Gently slipping on to RockShox’s product page is a new fork, the 35 Gold RL. While details are scarce, I managed to pick up a few details, largely thanks to Bird Cycleworks, who published a blog post about the forks recently.
The 35 Gold RL is a budget fork, sitting below the Revelation in the range. It’s called the 35 because it broadly shares the 35mm stanchion chassis with forks such as the Revelation and Pike.
RockShox 35 Gold RL details
The 35 has 35mm stanchions, which should mean that chassis stiffness is comparable to the Revelation and Pike trail forks.
Much like these forks, the 35 comes in 27.5in and 29in versions, with both wheel sizes getting a choice of fork offsets (37mm and 44mm for the 27.5in fork, 44mm and 51mm for the 29in fork). BikeRadar has a handy guide to fork offset and frame geometry to explain all of that.
RockShox will be offering the fork in travel options from 100 to 160mm across both wheel sizes.
The 35 relies on the tried and trusted DebonAir air spring, which has consistently impressed BikeRadar in testing — there’s an increased size negative air spring and lower friction seals, which help keep forks nice and supple early in the stroke.
Damping is taken care of by the Motion Control damper (this controls the speed at which the fork moves through its travel). This is an older damper, so it’s no surprise to see it on this new entry-level fork. It is, however, still a really competent unit, which offers a lock-out too — either fork or bar mounted in this case.
The Post Mount brake interface is designed to allow the use of 180mm rotors without adaptors, and we believe the forks will be rated to 220mm rotors — something we’re yet to see on the trail, but could make sense for electric bikes.
A hex key operated Maxle Stealth axle keeps the front wheel in place, and the stanchions look to have the slippery Fast Black coating on them, as is the norm from RockShox.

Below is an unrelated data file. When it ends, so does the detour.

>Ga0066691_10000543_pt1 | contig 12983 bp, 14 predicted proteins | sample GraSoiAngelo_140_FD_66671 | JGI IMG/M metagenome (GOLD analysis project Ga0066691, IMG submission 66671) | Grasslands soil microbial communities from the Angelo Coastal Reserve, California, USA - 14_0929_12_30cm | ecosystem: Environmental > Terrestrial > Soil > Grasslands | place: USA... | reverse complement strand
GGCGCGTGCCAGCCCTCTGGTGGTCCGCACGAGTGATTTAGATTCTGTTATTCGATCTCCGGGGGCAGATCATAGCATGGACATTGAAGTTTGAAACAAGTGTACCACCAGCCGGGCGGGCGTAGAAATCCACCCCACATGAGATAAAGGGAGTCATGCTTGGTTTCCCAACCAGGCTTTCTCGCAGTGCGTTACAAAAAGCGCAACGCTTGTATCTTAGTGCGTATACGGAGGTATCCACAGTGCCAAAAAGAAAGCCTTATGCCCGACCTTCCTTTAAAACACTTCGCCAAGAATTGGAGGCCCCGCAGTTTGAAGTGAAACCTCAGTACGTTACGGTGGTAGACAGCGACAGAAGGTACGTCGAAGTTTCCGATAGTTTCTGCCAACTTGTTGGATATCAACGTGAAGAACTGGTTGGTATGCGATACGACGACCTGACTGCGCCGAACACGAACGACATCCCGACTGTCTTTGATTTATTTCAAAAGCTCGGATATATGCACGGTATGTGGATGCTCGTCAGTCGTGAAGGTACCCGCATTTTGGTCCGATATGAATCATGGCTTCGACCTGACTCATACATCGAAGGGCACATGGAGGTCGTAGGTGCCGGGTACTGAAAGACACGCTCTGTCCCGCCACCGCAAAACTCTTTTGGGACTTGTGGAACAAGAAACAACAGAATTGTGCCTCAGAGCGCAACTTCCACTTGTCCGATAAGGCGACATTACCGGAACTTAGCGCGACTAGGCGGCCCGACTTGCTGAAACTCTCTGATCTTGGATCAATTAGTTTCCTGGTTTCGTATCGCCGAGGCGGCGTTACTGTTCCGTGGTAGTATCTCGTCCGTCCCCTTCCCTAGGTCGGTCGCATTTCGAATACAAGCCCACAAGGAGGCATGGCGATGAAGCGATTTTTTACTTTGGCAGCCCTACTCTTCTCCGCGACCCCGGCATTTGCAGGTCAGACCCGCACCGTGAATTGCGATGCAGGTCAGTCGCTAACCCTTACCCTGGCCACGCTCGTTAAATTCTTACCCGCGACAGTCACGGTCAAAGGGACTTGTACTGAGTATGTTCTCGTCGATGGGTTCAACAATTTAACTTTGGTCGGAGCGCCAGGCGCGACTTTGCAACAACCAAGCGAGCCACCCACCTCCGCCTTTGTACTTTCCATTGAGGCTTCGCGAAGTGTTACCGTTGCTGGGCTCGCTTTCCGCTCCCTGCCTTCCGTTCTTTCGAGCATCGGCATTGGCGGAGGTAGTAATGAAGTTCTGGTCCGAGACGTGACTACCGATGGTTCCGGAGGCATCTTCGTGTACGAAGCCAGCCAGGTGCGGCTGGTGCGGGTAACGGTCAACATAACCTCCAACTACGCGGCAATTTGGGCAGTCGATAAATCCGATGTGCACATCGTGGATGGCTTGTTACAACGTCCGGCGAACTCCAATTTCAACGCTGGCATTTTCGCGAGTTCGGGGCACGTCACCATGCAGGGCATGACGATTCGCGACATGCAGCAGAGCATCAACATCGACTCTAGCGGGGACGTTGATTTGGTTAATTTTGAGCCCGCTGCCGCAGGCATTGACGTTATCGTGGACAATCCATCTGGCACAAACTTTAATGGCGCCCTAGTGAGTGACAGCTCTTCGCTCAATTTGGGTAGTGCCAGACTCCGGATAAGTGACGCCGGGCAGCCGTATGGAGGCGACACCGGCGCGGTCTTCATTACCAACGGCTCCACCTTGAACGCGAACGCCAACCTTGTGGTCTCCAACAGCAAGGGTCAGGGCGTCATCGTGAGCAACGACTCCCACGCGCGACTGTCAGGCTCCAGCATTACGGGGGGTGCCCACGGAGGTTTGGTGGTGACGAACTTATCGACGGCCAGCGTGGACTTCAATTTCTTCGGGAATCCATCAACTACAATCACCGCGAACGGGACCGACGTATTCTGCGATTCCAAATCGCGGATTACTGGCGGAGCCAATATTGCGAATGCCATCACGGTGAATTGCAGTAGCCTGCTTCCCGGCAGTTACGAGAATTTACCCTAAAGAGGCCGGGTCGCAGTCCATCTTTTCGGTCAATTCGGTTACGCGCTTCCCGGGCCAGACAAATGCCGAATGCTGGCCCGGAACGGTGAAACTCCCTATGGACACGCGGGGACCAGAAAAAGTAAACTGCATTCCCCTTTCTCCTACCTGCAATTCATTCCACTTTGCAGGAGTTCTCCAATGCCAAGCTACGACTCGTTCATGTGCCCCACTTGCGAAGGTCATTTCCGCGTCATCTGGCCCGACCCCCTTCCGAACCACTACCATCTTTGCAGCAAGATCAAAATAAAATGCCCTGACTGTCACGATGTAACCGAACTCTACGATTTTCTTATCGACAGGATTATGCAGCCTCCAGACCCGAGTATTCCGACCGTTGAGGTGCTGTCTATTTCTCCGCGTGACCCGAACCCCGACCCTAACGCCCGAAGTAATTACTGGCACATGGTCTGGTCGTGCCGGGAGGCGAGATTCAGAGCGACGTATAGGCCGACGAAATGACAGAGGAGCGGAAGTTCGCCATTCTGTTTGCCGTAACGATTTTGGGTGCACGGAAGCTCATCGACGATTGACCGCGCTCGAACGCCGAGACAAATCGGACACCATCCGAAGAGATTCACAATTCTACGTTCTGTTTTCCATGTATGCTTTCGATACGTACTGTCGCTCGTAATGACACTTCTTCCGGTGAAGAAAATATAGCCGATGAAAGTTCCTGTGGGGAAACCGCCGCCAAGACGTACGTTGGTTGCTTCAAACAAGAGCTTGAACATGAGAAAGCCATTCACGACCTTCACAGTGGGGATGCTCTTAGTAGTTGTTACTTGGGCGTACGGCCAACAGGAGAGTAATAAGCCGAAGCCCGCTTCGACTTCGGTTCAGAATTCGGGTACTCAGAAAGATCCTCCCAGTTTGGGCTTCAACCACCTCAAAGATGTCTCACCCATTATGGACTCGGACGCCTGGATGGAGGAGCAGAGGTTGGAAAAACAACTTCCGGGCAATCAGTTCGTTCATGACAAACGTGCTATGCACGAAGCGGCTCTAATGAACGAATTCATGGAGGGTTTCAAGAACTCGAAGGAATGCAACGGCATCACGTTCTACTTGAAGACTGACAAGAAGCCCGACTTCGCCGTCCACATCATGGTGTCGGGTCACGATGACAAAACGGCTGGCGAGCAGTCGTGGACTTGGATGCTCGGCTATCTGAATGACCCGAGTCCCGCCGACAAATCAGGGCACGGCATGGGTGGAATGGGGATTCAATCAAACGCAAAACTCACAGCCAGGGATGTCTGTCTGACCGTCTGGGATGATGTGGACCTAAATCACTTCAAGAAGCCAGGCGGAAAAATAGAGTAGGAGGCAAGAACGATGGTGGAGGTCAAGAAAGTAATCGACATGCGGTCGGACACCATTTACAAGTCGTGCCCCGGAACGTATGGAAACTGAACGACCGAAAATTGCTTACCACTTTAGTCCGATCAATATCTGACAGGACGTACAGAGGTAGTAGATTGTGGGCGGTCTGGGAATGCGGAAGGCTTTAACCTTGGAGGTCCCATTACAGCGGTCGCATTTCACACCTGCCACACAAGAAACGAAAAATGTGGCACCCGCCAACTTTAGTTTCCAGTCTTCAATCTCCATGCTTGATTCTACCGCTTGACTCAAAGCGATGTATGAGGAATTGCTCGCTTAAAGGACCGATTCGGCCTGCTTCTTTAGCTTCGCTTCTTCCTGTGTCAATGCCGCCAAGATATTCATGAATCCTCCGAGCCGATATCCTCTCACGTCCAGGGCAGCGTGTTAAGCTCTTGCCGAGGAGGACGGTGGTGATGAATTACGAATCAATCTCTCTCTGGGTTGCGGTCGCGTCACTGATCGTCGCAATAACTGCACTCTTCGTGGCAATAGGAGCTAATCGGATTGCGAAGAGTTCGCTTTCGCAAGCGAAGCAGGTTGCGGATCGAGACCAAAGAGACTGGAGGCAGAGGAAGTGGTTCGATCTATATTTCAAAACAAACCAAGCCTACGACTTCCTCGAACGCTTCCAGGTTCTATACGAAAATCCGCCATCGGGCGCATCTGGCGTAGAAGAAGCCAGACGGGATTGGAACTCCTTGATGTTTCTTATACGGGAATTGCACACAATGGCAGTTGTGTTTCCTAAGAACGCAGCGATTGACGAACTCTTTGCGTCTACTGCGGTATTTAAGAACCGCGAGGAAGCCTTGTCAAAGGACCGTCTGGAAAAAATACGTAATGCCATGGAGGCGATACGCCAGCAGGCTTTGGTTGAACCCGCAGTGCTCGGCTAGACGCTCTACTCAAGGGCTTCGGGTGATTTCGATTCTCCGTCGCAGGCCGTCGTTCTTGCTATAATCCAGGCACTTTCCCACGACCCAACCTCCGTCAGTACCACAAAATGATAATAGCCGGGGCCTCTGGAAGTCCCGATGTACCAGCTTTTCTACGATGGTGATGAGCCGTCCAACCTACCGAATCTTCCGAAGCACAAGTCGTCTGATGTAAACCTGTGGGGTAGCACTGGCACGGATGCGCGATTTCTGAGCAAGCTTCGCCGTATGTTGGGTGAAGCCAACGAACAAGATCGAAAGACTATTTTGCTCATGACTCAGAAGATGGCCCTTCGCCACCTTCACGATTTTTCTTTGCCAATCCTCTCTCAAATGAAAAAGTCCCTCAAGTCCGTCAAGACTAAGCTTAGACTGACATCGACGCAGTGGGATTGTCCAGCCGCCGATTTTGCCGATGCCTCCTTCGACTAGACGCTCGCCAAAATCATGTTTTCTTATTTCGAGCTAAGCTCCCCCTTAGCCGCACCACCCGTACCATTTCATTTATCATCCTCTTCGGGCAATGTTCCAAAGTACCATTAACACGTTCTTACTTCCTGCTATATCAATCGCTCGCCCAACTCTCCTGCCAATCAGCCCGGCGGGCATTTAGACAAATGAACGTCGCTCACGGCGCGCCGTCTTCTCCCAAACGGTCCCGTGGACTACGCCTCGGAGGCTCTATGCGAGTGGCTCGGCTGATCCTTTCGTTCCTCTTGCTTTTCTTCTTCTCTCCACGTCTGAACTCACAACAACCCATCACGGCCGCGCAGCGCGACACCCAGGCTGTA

In many ways, the 35 seems to be very similar to the previous generation Revelation, which now comes with either the Motion Control RC damper or the new Charger RC damper, and so could be assumed to be a slightly cheaper replacement for the most basic Motion Control Revelation, now discontinued.
What does this all mean?
Big ticket suspension forks dominate the mountain bike press, with their up-to-date technology, lairy colours and eye-watering prices. Over time though, these technologies trickle down and the ‘budget’ forks we see now are as good as top-line forks from five or six years ago.
RockShox’s Motion Control damper might not feel amazing when run head to head with a Charger RC or RCT3, but there’s still far more control and composure than a budget fork from a couple of years ago
I would suspect that RockShox is using a thicker grease and less sophisticated seals and bushings in the 35 to keep the cost lower than the Revelation. This will have some impact on the sensitivity of the fork, when run back to back with its pricier siblings.
However, when it comes to the world of budget forks, I suspect the 35 could be a real step up in performance. The Motion Control damper, DebonAir Spring and that 35mm chassis are all features I’ve praised in the past.
So where might this lead the industry?
Having a truly competitive budget fork, with competent damping and a decent, stiff chassis is something that’s largely been lacking in the market, especially if you’re a brand that wants to supply bikes with suspension from the two major brands: RockShox or Fox (and there’s certainly some caché in doing this).
Potentially, this means that we’ll start to see more ‘aggressive’ trail bikes being built at yet lower prices, because there’s now a fork to give the performance on both the trail and in the pocket.
If the aforementioned Bird Cycleworks blog post is to be believed, Bird will be offering its Aeris full-suspension bikes for under £2,000 in the UK when the 35 is available, and I suspect other brands will be plugging these in to bikes below £1,500 very soon too — a price below which forks can often hold back a bike’s performance.
This could be good for consumers in another way too as RockShox’s effectively shared chassis’ are easily upgradeable. If you’re able to buy a bike with a 35 fork up front, I suspect it’ll be perfectly feasible to upgrade the dampers, for example, to a more sophisticated version down the line for a few hundred pounds. And, for a lot less, upgrade the seals and fluids to ones with lower friction relatively cheaply, giving improved sensitivity.
RockShox 35 Gold RL prices and availability
I’ve contacted RockShox for global pricing, and will update when I have this. At the moment, I’m told (by Bird) that in the UK the forks will be priced at £495, though the UK distributors ZyroFisher will only be bringing the 27.5″ forks with the 44mm offset, and the 51mm option for the 29er.
It is possible to pre-order a Bird with the 35, with delivery from May this year.